Today I realized how hard he worked on mirroring.  We would have to have the same things.  It was as if I was under a spell and became dependent on him. Constant chaos - always changing goals - creating upheaval - knocking me down and building me up.  I got a lot of rebuilding to do on my self-esteem and financial situation.  My co-dependent persona needs to be beaten with an organic carrot.  I didn't cause it; I cannot fix it. 

When I left I screamed primally - as if my very soul was being ripped out.  It was as if I had no boundaries between he and I.  But he needed the open relationship to have something that belonged to "just him". 

He said he wants me in his life.  While I do not want to hurt him I know that this is not a good idea.  He wanted me to stay with him as a roommate.  Not a good idea.  For now, at least, I need distance.  I am seeing clearly for the first time in a long time. 

Let go of the fantasy - he did things with me that we had in common for the first few months.  Important dreams where switched at a moments notice without talking about it.  If I did not agree "we had a problem".  Veiled threat? It was so horrible that when I wanted to leave I had NO dreams for me - this after one year.  If it was not for the help of a few great friends and the birth of my first grandchild, I would have drown.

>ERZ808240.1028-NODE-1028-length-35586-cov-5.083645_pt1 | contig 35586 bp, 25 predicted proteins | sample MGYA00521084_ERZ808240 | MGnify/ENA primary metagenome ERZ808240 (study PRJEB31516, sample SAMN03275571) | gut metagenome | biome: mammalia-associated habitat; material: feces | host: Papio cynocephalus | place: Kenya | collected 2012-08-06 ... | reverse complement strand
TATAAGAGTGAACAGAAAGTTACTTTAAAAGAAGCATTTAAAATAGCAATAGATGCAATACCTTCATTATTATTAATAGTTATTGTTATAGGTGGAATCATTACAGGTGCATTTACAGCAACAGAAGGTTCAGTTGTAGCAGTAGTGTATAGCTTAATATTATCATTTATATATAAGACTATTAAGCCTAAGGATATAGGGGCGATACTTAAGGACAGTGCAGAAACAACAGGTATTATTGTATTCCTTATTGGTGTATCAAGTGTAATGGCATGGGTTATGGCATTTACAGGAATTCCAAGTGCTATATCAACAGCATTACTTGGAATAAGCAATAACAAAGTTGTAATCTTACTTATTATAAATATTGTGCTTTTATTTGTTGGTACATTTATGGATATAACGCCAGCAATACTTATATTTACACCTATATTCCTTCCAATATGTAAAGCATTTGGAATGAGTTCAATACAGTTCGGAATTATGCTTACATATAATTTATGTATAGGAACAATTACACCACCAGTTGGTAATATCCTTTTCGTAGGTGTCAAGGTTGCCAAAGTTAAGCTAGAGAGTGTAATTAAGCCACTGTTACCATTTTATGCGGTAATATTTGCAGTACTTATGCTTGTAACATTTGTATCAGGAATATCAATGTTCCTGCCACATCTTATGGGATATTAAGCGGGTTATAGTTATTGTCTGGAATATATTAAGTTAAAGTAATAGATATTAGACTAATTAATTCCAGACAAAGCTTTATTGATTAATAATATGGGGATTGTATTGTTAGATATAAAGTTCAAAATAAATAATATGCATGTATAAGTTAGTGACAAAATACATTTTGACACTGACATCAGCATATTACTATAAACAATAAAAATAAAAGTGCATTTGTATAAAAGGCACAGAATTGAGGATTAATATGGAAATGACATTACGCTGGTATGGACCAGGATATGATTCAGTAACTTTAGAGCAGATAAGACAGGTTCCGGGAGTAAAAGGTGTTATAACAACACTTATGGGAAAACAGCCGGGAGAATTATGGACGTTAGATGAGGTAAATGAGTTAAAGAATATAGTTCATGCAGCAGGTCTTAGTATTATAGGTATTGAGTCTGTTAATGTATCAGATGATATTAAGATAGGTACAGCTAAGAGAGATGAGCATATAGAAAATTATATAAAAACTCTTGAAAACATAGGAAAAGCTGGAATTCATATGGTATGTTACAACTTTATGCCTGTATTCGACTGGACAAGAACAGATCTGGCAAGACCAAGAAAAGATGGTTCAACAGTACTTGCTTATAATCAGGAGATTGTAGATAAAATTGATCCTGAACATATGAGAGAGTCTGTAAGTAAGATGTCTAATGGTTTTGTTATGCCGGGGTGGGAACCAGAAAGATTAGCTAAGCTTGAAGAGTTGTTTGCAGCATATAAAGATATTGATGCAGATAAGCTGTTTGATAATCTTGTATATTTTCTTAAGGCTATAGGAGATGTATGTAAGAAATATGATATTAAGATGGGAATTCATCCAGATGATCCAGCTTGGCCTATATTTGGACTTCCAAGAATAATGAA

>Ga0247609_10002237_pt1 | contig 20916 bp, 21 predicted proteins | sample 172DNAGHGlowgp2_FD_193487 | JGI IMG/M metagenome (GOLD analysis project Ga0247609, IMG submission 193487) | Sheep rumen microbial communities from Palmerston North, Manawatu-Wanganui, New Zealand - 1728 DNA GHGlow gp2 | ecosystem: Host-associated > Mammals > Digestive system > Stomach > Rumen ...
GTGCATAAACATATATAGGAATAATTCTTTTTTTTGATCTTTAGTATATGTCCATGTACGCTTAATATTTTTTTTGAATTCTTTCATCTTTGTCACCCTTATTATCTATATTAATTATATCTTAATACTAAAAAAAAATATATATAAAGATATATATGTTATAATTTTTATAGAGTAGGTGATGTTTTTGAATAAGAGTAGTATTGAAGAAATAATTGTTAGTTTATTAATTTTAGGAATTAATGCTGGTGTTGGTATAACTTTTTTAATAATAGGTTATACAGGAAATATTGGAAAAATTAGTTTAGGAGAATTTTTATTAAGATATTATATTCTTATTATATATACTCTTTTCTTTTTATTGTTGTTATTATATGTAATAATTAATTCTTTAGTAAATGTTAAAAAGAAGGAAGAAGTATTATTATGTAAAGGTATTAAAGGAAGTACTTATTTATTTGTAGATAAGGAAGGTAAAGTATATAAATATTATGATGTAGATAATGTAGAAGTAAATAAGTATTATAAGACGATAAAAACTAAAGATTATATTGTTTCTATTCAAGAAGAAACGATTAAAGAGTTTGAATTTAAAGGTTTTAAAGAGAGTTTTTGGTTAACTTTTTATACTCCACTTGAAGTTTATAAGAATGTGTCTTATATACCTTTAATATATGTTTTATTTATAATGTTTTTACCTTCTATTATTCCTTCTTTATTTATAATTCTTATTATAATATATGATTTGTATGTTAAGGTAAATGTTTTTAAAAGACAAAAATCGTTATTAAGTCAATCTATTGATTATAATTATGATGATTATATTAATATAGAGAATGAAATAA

Anger?  I very seldom get angry but I think I need to have a controlled session of some sort.  So much fear and disappointment in myself.  Self-blame still creeps in - if only I had . . . . SLAPS self . . . . if only you had given over everything to him?  At what point did ceasing to exist become an option?  Forgiveness does not mean I should trust him and forgiving myself must be earned with learning how I allowed this to happened in my life.  What made me susceptible?  As I watched him work the same tired routine on new people - he said of the people at work - he already had them "trained".  Also that there is a whole world of sad people who can be controlled with kind words. 

Okay to love them.  Well, good because it takes me a long time to let that go.  Again cut off ties.  Love from afar. An angelic spirit did deem me the savior of lost souls.  I have put a lot into this relationship - all in the name of love and compassion.  He decided that I was not as important as his addiction.    I love and treasure the good things but know that this person cannot be trusted with my heart. 

Ultimately, moving on from a relationship that wasn’t working is about loving yourself. For some, this is the hardest part. Believing that you deserve to be in a loving relationship with someone who shares your values and treats you well requires that you view yourself in a positive light. Today, I experienced the most amazing feeling, I am worth the truth not lies.  I am worth monogamy.  I am worth kind communication. I actually felt it.